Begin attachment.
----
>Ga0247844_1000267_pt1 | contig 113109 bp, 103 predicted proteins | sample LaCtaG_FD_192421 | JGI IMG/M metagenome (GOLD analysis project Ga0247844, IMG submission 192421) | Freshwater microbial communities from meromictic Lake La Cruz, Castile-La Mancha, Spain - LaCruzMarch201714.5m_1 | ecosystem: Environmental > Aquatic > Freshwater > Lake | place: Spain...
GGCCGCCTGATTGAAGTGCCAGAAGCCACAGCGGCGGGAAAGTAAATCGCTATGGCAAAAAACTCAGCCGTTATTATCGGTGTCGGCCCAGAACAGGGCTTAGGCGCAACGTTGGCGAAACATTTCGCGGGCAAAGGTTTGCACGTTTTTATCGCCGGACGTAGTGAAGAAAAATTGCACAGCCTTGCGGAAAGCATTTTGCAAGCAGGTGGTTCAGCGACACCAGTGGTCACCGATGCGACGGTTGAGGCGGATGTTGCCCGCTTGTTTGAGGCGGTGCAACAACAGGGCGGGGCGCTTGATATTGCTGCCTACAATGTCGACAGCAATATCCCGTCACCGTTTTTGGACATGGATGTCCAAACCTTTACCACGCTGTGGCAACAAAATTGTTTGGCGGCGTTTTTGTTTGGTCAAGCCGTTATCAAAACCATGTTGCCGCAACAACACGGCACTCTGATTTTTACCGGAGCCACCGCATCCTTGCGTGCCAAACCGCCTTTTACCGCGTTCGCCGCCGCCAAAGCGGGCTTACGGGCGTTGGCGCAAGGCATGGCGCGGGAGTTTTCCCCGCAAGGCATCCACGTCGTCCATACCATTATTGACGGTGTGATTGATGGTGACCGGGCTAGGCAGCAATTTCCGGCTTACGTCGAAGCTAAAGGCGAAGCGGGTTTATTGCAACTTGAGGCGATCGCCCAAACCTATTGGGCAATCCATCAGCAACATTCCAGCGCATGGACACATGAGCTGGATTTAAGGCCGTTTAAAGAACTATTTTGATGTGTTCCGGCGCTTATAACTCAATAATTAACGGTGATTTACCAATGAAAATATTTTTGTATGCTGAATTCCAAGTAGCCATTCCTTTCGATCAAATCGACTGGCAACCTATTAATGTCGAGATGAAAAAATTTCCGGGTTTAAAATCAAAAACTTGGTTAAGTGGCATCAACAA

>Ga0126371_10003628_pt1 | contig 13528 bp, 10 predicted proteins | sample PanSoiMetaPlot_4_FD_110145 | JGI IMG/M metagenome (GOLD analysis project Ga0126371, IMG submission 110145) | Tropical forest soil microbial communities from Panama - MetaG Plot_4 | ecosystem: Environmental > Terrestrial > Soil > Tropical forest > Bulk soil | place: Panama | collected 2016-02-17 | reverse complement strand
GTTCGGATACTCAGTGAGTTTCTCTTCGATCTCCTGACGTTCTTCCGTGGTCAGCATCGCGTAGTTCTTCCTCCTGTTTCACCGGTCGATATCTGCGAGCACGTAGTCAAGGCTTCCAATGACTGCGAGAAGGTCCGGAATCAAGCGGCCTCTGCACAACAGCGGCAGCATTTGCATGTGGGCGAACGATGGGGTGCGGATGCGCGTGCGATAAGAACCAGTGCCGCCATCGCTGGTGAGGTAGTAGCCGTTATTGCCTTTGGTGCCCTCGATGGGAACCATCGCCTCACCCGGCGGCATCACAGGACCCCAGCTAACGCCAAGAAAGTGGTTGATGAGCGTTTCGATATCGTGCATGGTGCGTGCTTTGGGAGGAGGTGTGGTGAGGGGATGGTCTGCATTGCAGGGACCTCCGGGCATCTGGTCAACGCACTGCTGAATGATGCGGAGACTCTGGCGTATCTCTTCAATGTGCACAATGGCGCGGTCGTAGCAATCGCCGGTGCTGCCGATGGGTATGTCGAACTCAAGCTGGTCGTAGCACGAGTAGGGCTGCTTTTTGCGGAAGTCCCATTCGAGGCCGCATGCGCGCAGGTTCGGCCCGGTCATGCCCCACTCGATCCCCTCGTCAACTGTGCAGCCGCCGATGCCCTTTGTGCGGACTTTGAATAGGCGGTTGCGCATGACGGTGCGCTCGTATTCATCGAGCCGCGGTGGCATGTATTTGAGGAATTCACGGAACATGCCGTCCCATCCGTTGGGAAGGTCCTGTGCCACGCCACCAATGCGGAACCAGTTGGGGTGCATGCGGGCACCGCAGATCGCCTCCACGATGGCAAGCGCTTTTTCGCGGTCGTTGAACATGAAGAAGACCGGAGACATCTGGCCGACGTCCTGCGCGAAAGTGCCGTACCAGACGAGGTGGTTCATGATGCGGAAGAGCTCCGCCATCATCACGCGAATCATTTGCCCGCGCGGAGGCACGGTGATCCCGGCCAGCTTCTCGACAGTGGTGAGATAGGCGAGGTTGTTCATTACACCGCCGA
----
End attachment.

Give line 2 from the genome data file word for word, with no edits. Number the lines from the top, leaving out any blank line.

GGCCGCCTGATTGAAGTGCCAGAAGCCACAGCGGCGGGAAAGTAAATCGCTATGGCAAAAAACTCAGCCGTTATTATCGGTGTCGGCCCAGAACAGGGCTTAGGCGCAACGTTGGCGAAACATTTCGCGGGCAAAGGTTTGCACGTTTTTATCGCCGGACGTAGTGAAGAAAAATTGCACAGCCTTGCGGAAAGCATTTTGCAAGCAGGTGGTTCAGCGACACCAGTGGTCACCGATGCGACGGTTGAGGCGGATGTTGCCCGCTTGTTTGAGGCGGTGCAACAACAGGGCGGGGCGCTTGATATTGCTGCCTACAATGTCGACAGCAATATCCCGTCACCGTTTTTGGACATGGATGTCCAAACCTTTACCACGCTGTGGCAACAAAATTGTTTGGCGGCGTTTTTGTTTGGTCAAGCCGTTATCAAAACCATGTTGCCGCAACAACACGGCACTCTGATTTTTACCGGAGCCACCGCATCCTTGCGTGCCAAACCGCCTTTTACCGCGTTCGCCGCCGCCAAAGCGGGCTTACGGGCGTTGGCGCAAGGCATGGCGCGGGAGTTTTCCCCGCAAGGCATCCACGTCGTCCATACCATTATTGACGGTGTGATTGATGGTGACCGGGCTAGGCAGCAATTTCCGGCTTACGTCGAAGCTAAAGGCGAAGCGGGTTTATTGCAACTTGAGGCGATCGCCCAAACCTATTGGGCAATCCATCAGCAACATTCCAGCGCATGGACACATGAGCTGGATTTAAGGCCGTTTAAAGAACTATTTTGATGTGTTCCGGCGCTTATAACTCAATAATTAACGGTGATTTACCAATGAAAATATTTTTGTATGCTGAATTCCAAGTAGCCATTCCTTTCGATCAAATCGACTGGCAACCTATTAATGTCGAGATGAAAAAATTTCCGGGTTTAAAATCAAAAACTTGGTTAAGTGGCATCAACAA